EMILY COSTELLO: You know, artists have a voice. They use their art to express that voice, and it's really, really happening right now. You know, there is so much going on right now, Jose, that I think there are a lot of artists who are representing a lot of people through art, through the murals. All you have to do is drive through this town, especially where I live in South Phoenix, you'll see some beautiful mural work being done of immigrant children holding butterflies and these beautiful things. Although sometimes our art may not nobody your face, and we're not holding big signs up in a protest, art can be a subtle way of really providing a very strong voice, and that's happening a lot right now.

JOSE CARDENAS: Is there a political message in your art?

EMILY COSTELLO: There is, but at first glance you may not see it. Not in all my art, but I do have some pieces that I'm pretty proud of. I may bring them up and explain the significance and symbolism of those pieces and what it means. There is. I may not have words written on it or in-your-face type of I imagery, but there is some statement making going on there.

JOSE CARDENAS: Are you making the statement with the various images that you have of the famous Mexican artists, frida kahlo, regarded as a feminist early in the mid 20 century. do you remember the Phoenix frida. Tell us about that, and back to my question, are you trying to make a statement?

EMILY COSTELLO: Yes, I think we're trying to make a statement. There are nine of us who belong to that collective. The phoenix Frida has been around for over ten years. I was asked to join around probably, its been about 12 years ago, so they've been around 13 years, excuse me. And there is nine of us. We all have different kinds of art themes, professions, mediums that we work in, and we try to tell people and use frida as a positive role model that despite the challenges in you may have in your life you can over come them, and you can be proud of who you are and what you do, just like frida was.

JOSE CARDENAS: I should disclose that I'm one of your collectors, and I'm one of your biggest fans, but one of the pieces of art you have done for me is images of frida kahlo. We know that’s pretty iconic. Two of them, you did the frame. It's very elaborate or Nate wood. How often do you do that?

EMILY COSTELLO: Not very often.

JOSE CARDENAS: So I'm privileged in that regard. So that’s going up.

EMILY COSTELLO: Thank you for being such a supporter of the arts. You really do support our community, and we all appreciate it very much.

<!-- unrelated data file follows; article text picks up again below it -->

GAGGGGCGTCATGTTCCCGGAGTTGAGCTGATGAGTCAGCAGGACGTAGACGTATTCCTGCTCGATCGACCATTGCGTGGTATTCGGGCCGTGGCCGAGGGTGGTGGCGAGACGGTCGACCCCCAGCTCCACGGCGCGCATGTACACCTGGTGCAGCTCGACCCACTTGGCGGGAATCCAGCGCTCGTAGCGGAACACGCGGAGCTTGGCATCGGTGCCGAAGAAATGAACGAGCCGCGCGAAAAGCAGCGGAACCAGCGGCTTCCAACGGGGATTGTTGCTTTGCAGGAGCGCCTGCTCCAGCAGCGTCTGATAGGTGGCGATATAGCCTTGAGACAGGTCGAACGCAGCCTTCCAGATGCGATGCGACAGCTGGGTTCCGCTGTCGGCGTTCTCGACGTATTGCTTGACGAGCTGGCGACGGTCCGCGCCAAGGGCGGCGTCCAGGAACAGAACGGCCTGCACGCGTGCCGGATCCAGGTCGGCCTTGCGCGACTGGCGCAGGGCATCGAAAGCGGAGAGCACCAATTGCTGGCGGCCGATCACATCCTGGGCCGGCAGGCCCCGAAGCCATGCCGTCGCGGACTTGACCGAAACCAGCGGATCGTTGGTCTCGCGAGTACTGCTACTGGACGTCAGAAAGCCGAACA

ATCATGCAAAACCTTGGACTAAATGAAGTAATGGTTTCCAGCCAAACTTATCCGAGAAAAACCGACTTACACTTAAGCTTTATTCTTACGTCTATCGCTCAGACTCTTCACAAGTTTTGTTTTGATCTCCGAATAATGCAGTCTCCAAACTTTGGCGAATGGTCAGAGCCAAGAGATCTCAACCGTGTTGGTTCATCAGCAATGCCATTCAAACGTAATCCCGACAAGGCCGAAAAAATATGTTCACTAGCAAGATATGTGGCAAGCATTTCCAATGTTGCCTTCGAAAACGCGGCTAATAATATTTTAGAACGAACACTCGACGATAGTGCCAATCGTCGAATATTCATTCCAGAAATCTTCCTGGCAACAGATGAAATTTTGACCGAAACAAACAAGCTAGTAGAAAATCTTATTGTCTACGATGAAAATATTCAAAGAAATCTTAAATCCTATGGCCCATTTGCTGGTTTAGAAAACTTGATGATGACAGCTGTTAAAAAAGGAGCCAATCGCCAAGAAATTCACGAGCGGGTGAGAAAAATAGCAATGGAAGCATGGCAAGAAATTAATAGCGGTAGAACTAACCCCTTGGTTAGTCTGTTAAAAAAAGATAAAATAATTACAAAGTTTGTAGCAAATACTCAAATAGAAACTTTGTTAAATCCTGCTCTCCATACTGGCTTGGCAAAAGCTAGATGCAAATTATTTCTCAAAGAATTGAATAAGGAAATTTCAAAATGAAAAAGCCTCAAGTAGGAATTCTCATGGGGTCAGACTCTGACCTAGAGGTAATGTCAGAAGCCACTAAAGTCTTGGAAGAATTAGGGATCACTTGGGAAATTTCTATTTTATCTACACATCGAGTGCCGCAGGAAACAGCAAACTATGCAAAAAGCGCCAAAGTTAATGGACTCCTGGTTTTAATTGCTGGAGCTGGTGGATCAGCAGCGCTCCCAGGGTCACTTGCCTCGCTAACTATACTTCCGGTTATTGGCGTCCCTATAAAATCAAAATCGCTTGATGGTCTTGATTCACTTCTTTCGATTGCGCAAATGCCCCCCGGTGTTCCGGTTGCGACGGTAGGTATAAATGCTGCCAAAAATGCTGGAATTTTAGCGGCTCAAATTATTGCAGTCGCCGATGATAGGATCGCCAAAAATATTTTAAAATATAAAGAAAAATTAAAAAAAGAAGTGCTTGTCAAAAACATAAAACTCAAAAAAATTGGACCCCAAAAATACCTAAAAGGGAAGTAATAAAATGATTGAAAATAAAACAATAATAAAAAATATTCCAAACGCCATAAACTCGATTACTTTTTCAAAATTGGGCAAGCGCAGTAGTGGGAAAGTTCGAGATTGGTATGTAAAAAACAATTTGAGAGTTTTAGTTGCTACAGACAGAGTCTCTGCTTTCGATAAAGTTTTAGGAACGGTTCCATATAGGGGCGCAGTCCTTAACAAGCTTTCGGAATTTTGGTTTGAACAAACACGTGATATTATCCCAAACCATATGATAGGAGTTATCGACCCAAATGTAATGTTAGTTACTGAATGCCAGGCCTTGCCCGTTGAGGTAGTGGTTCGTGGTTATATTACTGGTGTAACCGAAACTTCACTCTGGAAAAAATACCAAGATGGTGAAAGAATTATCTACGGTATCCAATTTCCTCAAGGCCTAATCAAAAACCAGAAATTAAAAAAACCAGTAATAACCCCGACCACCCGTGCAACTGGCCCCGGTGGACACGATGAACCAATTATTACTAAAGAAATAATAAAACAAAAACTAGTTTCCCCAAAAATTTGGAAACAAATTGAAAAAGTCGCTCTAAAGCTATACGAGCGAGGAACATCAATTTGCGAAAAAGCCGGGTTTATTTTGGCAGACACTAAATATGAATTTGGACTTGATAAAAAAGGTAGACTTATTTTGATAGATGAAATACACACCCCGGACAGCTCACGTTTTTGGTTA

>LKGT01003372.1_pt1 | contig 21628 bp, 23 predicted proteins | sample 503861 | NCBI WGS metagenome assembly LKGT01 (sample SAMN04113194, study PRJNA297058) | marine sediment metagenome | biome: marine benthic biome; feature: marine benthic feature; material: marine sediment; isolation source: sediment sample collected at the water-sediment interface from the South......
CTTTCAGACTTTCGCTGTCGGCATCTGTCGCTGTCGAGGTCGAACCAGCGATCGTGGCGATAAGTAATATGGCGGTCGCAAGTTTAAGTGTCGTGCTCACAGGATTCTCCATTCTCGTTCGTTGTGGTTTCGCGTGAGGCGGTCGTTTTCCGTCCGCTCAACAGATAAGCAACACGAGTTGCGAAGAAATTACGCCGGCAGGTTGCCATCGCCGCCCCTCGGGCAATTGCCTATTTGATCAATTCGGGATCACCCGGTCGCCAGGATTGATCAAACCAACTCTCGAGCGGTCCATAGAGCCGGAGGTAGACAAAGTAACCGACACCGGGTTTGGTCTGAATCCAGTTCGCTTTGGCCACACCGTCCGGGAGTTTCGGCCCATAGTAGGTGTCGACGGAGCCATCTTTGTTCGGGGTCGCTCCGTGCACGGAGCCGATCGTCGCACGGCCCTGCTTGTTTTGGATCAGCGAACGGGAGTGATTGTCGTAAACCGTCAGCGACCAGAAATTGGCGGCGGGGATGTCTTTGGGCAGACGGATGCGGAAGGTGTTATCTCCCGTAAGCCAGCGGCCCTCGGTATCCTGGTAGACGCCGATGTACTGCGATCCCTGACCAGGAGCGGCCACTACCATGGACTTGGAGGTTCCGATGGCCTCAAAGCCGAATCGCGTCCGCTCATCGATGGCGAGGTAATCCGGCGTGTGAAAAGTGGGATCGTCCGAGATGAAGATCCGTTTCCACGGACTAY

JOSE CARDENAS: So speaking of the community, we talked a little bit about the state of Latino art here. We've seen over the years, though, the demise of several groups in the past who supposed it. Mars was one of them. There are some new ones coming online. What is your sense of the viability of the organizations?

EMILY COSTELLO: That's a tough one. There is a Latino cultural center here in town right now. It’s-- I don't think they're funded well enough to provide what Arizona and what Phoenix needs. If you go to any other major town, any other major city in the country, you know, those cultural centers have that state support or city support. I'm not so sure that happens here.

JOSE CARDENAS: You've had a very successful career. It looks like you made the right decision. Any regrets at all?

EMILY COSTELLO: Um, no regrets at all. No regrets whatsoever. The reason I said "Um" is because I can't think of one.

JOSE CARDENAS: On that note. We’ll end our interview. Thanks for joining us.

EMILY COSTELLO: Thank you.

JOSE CARDENAS: That's our show for tonight. Thank you for joining us for this special enfoque edition of Horizonte. I'm Jose cardenas. For Arizona pbs and Horizonte, have a good evening.

{VIDEO}: Horizonte is made possible by contributions from the friends of Arizona pbs, members of your pbs station. Thank you.

Horizonte host Jose Cardenas sits down with Emily Costello. She left her human resources job to become a full-time artist. She is a self-taught painter, mixed media artist, and print maker whose work is inspired by her own life events and her Mexican heritage.

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Artist Emily Costello